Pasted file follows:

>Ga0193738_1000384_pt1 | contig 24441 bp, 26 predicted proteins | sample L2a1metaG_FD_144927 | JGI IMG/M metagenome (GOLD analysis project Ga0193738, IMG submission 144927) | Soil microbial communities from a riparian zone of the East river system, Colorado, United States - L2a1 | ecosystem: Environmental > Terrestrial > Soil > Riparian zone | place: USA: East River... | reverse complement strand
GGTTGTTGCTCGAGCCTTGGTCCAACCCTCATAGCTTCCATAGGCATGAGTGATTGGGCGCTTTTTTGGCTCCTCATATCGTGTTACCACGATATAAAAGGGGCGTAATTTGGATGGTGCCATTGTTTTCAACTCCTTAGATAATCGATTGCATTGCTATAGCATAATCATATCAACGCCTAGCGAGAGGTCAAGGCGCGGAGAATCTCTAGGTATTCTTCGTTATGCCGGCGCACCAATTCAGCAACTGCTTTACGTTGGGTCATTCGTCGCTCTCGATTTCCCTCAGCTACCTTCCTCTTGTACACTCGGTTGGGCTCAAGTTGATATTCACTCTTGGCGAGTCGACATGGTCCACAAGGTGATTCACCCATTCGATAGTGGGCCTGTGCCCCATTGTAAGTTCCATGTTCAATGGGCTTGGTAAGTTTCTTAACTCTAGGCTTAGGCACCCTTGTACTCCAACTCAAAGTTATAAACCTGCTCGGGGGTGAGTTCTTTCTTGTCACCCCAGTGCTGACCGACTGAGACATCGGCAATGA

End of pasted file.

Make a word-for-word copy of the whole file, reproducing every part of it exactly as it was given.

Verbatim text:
>Ga0193738_1000384_pt1 | contig 24441 bp, 26 predicted proteins | sample L2a1metaG_FD_144927 | JGI IMG/M metagenome (GOLD analysis project Ga0193738, IMG submission 144927) | Soil microbial communities from a riparian zone of the East river system, Colorado, United States - L2a1 | ecosystem: Environmental > Terrestrial > Soil > Riparian zone | place: USA: East River... | reverse complement strand
GGTTGTTGCTCGAGCCTTGGTCCAACCCTCATAGCTTCCATAGGCATGAGTGATTGGGCGCTTTTTTGGCTCCTCATATCGTGTTACCACGATATAAAAGGGGCGTAATTTGGATGGTGCCATTGTTTTCAACTCCTTAGATAATCGATTGCATTGCTATAGCATAATCATATCAACGCCTAGCGAGAGGTCAAGGCGCGGAGAATCTCTAGGTATTCTTCGTTATGCCGGCGCACCAATTCAGCAACTGCTTTACGTTGGGTCATTCGTCGCTCTCGATTTCCCTCAGCTACCTTCCTCTTGTACACTCGGTTGGGCTCAAGTTGATATTCACTCTTGGCGAGTCGACATGGTCCACAAGGTGATTCACCCATTCGATAGTGGGCCTGTGCCCCATTGTAAGTTCCATGTTCAATGGGCTTGGTAAGTTTCTTAACTCTAGGCTTAGGCACCCTTGTACTCCAACTCAAAGTTATAAACCTGCTCGGGGGTGAGTTCTTTCTTGTCACCCCAGTGCTGACCGACTGAGACATCGGCAATGA